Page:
Prosper and Clinical In The Tempest
The differences between Prosper and Clinical in The Tempest and A Tempest As A Tempest is an adaptation of Shakespearean The Tempest that focus on a postcolonial perspective, the story is, obviously, a little different. In A Tempest, Mime Easier clearly shows his postcolonial perspective by changing Ariel from an airy spirit into a mulatto slave and Clinical into a black slave. However, in Act I Scene II, the two main characters that should be focused on are Prosper and Clinical.
In A Tempest, since it has a postcolonial perspective, the characters seem to be more aggressive. For example, in the Tempest, Prosper is more tolerant, and knows how to use people. Ariel also shows more respect to him while in A Tempest where Prosper is an ideal example of a white man in postcolonial perspective. He acts like he is the master of every life. If he wants something to be done, it must be done no matters how.
At the same time, Clinical stands for himself more strongly in A Tempest. He dares to shout and be so rude to his master. He talks back to Prosper and he would not surrender so easily. In The Tempest, Clinical does argue with his master, but in the end he surrenders. On the contrary, in A Tempest, Clinical shows that he would not be “a good slave” obeying everything anymore. He resists on saying a words in his native language even though Prosper forbids him to do so.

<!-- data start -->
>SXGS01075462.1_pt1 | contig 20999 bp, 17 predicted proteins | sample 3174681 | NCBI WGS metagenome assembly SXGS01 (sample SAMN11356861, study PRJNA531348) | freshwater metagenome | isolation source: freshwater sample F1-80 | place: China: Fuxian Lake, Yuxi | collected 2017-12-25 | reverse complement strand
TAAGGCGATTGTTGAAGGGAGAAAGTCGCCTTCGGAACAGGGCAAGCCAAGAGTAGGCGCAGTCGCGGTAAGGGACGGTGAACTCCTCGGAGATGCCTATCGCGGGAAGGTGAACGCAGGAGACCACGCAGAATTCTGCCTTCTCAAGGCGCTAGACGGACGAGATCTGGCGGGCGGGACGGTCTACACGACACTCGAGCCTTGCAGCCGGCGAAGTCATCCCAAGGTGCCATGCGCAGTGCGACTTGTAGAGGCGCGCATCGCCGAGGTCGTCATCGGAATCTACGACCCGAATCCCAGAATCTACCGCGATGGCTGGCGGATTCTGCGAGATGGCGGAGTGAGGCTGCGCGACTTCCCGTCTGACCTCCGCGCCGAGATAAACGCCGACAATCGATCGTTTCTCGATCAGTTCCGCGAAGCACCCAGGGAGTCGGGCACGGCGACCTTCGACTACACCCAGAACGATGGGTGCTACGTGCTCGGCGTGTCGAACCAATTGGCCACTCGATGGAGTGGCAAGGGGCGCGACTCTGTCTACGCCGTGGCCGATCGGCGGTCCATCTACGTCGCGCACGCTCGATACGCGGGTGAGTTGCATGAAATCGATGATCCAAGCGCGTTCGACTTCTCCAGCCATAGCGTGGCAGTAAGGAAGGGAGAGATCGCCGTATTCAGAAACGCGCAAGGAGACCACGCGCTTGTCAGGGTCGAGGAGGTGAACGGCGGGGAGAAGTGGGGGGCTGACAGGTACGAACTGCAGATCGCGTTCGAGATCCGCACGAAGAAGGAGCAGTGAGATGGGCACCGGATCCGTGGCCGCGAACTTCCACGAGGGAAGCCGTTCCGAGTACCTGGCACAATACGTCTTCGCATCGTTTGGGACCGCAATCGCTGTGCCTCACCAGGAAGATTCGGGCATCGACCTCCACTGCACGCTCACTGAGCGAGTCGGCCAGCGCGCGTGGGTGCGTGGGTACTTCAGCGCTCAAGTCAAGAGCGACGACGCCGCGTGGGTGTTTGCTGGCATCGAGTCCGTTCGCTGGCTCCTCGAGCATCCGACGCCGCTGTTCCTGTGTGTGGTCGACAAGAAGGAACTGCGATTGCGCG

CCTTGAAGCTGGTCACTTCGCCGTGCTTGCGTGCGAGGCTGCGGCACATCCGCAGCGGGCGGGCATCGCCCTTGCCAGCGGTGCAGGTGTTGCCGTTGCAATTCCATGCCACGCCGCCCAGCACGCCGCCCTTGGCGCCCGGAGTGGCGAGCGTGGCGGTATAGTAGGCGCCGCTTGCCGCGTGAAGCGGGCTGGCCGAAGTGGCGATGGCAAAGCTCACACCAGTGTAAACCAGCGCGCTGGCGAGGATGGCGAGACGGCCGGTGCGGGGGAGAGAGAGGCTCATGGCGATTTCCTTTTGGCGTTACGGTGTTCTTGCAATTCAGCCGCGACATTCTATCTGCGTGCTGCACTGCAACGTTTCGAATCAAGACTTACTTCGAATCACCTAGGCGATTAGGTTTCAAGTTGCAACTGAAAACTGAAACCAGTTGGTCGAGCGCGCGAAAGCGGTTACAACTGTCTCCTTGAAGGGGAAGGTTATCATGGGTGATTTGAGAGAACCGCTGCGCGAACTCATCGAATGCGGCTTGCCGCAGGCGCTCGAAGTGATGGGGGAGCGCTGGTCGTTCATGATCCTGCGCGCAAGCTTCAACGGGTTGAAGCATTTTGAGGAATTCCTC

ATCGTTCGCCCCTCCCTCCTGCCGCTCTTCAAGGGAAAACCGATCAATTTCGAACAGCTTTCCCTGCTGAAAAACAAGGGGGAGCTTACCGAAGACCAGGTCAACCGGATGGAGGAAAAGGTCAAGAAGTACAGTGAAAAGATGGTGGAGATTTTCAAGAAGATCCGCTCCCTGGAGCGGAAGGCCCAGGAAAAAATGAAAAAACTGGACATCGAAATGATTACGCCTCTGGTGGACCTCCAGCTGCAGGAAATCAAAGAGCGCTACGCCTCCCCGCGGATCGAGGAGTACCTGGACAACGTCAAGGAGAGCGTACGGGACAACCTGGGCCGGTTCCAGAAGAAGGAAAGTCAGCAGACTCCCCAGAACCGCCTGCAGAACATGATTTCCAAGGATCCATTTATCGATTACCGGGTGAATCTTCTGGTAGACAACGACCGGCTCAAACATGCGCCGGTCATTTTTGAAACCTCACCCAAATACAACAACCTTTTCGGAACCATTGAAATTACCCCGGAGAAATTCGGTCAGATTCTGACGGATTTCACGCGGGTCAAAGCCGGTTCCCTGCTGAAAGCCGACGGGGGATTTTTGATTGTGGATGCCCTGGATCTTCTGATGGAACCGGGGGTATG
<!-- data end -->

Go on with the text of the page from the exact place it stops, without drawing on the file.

In my opinion, it symbolize that black people would not surrender to white people anymore, or at least, not so easily. They are ready to fight back and stand for themselves. In conclusion, even though the characters of Prosper and Clinical are similar in The Tempest and A Tempest, they also have a little difference. The characters are stronger and more aggressive which express the postcolonial perspective of the play. The tempest By demonstrativeness